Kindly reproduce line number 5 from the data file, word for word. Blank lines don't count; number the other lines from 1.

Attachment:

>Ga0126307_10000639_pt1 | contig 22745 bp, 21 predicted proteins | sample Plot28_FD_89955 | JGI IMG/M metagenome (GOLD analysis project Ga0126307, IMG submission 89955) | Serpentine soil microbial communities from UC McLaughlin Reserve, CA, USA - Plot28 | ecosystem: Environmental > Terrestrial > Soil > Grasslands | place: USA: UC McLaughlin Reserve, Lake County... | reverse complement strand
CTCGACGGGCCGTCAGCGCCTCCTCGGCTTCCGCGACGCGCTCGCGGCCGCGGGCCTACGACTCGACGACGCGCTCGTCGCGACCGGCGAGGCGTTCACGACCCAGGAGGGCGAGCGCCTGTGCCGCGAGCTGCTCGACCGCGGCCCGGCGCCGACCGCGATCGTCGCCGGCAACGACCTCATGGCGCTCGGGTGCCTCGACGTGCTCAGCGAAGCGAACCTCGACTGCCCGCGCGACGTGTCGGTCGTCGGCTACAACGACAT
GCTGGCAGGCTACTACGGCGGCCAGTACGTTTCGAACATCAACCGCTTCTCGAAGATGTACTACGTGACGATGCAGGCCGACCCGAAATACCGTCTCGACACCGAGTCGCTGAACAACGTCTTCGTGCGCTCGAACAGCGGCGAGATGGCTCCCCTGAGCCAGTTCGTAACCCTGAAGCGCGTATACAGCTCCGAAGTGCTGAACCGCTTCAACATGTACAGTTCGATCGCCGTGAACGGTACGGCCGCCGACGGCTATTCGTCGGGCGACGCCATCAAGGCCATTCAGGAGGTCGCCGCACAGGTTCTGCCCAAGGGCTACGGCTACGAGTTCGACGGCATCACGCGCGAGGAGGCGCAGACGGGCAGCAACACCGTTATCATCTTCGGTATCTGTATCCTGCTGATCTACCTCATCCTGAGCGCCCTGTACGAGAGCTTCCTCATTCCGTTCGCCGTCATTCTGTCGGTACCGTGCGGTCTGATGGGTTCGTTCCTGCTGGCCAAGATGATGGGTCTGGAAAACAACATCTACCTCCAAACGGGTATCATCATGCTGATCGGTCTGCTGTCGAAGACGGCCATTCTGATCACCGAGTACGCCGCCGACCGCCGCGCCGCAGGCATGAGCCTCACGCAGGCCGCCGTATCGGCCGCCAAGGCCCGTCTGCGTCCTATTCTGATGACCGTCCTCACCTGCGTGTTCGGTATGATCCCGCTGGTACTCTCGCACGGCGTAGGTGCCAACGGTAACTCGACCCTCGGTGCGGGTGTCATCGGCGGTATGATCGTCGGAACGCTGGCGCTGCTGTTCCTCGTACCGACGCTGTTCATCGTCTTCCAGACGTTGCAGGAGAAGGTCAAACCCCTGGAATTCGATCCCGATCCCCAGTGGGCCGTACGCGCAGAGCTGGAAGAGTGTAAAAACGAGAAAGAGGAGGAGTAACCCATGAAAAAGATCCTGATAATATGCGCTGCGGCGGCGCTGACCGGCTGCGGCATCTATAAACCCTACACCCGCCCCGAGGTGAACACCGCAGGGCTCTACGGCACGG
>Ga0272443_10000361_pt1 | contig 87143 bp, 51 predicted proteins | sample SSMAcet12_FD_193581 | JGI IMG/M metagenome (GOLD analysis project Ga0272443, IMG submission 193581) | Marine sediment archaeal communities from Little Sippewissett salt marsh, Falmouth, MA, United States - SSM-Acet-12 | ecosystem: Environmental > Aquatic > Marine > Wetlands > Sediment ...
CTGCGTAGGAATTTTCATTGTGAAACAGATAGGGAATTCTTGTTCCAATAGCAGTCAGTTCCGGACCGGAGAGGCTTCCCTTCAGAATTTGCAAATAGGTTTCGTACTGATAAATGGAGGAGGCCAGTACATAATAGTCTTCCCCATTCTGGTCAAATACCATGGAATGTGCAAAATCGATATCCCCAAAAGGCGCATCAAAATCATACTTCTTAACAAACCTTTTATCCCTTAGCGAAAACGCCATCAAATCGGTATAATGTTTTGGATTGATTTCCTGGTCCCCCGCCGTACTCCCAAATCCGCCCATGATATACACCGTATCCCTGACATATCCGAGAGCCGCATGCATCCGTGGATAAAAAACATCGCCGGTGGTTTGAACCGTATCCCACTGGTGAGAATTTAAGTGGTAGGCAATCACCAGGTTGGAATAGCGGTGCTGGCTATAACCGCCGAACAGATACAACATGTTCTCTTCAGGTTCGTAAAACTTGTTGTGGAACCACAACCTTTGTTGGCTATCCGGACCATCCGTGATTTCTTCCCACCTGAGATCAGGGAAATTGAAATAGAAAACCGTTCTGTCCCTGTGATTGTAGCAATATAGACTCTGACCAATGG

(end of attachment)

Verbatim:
CTGCGTAGGAATTTTCATTGTGAAACAGATAGGGAATTCTTGTTCCAATAGCAGTCAGTTCCGGACCGGAGAGGCTTCCCTTCAGAATTTGCAAATAGGTTTCGTACTGATAAATGGAGGAGGCCAGTACATAATAGTCTTCCCCATTCTGGTCAAATACCATGGAATGTGCAAAATCGATATCCCCAAAAGGCGCATCAAAATCATACTTCTTAACAAACCTTTTATCCCTTAGCGAAAACGCCATCAAATCGGTATAATGTTTTGGATTGATTTCCTGGTCCCCCGCCGTACTCCCAAATCCGCCCATGATATACACCGTATCCCTGACATATCCGAGAGCCGCATGCATCCGTGGATAAAAAACATCGCCGGTGGTTTGAACCGTATCCCACTGGTGAGAATTTAAGTGGTAGGCAATCACCAGGTTGGAATAGCGGTGCTGGCTATAACCGCCGAACAGATACAACATGTTCTCTTCAGGTTCGTAAAACTTGTTGTGGAACCACAACCTTTGTTGGCTATCCGGACCATCCGTGATTTCTTCCCACCTGAGATCAGGGAAATTGAAATAGAAAACCGTTCTGTCCCTGTGATTGTAGCAATATAGACTCTGACCAATGG